A domain name is a textual name that defines a numeric location of a computer on the Internet. Instead of referring to a domain with some cryptic number, you just type in an easy-to-remember textual name instead.
Levels of Domains
A domain name is divided up into portions or sections – and confusingly, these sections are called domains. (Nerds, gotta love ’em). The portions of the domain name are separated by dots. Here are examples of 2 typical names with their domains identified:
Sometimes you will hear about ‘top-level domains’, sometimes called TLD’s. The TLD (or sometimes referred to as the ‘parent’ domain) is merely the .com, .net, or .org portion of the domain name. While .com, .net, and .org are the most common top-level domain, there are many others, like .biz and .info. Non-US top-level domains may be .au (Australia), .ca (Canada), or.de (Germany).
Mid-level domains are the rest of the name. For the example above, the word Yahoo in the yahoo.com name is the mid level domain. In the japantimes.co.jp domain name, there are two mid-level domains – the smaller mid-level domain is ‘japantimes’ and the larger mid-level portion is the ‘co’. The relative importance of each of the segments increases as you move to the right.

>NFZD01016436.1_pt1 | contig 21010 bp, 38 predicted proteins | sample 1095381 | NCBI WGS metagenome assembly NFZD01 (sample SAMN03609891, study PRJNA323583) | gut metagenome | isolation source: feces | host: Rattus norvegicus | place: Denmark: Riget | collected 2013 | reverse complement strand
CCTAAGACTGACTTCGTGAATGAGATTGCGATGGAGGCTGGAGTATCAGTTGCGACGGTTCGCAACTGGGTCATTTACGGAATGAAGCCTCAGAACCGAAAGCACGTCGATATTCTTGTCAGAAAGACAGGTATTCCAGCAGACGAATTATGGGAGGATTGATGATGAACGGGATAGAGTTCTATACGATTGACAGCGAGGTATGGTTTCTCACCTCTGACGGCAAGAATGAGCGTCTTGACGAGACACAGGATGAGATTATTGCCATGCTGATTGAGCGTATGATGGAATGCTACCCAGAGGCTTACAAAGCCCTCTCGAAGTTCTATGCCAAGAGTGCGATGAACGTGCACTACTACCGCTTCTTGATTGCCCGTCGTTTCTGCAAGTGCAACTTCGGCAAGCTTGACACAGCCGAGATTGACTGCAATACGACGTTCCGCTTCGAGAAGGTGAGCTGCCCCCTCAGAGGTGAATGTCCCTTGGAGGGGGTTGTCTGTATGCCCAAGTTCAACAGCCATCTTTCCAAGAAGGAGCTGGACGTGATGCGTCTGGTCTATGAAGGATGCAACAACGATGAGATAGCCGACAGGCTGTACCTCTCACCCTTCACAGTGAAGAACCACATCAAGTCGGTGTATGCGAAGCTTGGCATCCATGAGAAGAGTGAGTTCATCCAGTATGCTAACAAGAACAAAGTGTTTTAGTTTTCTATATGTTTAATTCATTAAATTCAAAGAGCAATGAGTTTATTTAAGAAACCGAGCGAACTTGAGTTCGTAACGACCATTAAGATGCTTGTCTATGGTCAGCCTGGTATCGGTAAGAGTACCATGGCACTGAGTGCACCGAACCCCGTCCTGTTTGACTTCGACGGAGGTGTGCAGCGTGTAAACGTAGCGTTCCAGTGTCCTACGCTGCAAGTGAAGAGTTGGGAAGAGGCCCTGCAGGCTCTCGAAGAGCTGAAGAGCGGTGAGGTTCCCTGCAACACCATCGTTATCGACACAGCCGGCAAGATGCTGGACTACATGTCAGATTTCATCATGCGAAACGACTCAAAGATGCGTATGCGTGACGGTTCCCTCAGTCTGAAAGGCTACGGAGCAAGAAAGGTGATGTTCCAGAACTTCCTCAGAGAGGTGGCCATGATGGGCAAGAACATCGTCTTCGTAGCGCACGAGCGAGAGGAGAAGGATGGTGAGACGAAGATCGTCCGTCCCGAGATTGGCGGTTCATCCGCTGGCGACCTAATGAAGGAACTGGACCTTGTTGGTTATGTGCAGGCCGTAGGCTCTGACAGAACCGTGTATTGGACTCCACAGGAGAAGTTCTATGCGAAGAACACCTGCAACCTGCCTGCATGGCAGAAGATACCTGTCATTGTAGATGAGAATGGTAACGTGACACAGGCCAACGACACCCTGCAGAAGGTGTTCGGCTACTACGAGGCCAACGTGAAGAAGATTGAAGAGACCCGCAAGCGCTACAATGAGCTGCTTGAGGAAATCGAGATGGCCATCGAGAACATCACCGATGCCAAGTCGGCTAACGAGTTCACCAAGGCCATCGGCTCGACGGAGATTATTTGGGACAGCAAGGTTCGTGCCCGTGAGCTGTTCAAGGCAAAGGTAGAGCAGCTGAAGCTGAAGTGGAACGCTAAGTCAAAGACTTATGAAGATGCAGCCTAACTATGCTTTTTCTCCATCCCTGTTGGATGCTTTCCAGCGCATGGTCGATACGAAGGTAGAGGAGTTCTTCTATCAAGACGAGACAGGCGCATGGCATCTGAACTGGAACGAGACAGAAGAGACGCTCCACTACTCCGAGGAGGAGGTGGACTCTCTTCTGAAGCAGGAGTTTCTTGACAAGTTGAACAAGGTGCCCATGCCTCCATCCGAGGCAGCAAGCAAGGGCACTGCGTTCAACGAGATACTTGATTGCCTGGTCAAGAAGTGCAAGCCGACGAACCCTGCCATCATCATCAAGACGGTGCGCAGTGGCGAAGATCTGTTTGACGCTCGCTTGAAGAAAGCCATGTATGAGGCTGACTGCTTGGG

Who Controls All Of This?
These names are like street addresses on the Internet, so by design, only one entity can own a domain name. The names are controlled by an organization called ICANN, which stands for the catchy title of ‘Internet Corporation for Assigned Names and Numbers’. (No doubt their Christmas party is a blast). This group keeps track of everyone’s ownership of registered names, so when you buy a one, no one else can use it. They set up contracts with retail domain registries like Namecheap who actually sell you the domain name and provide you with a web site to manage it.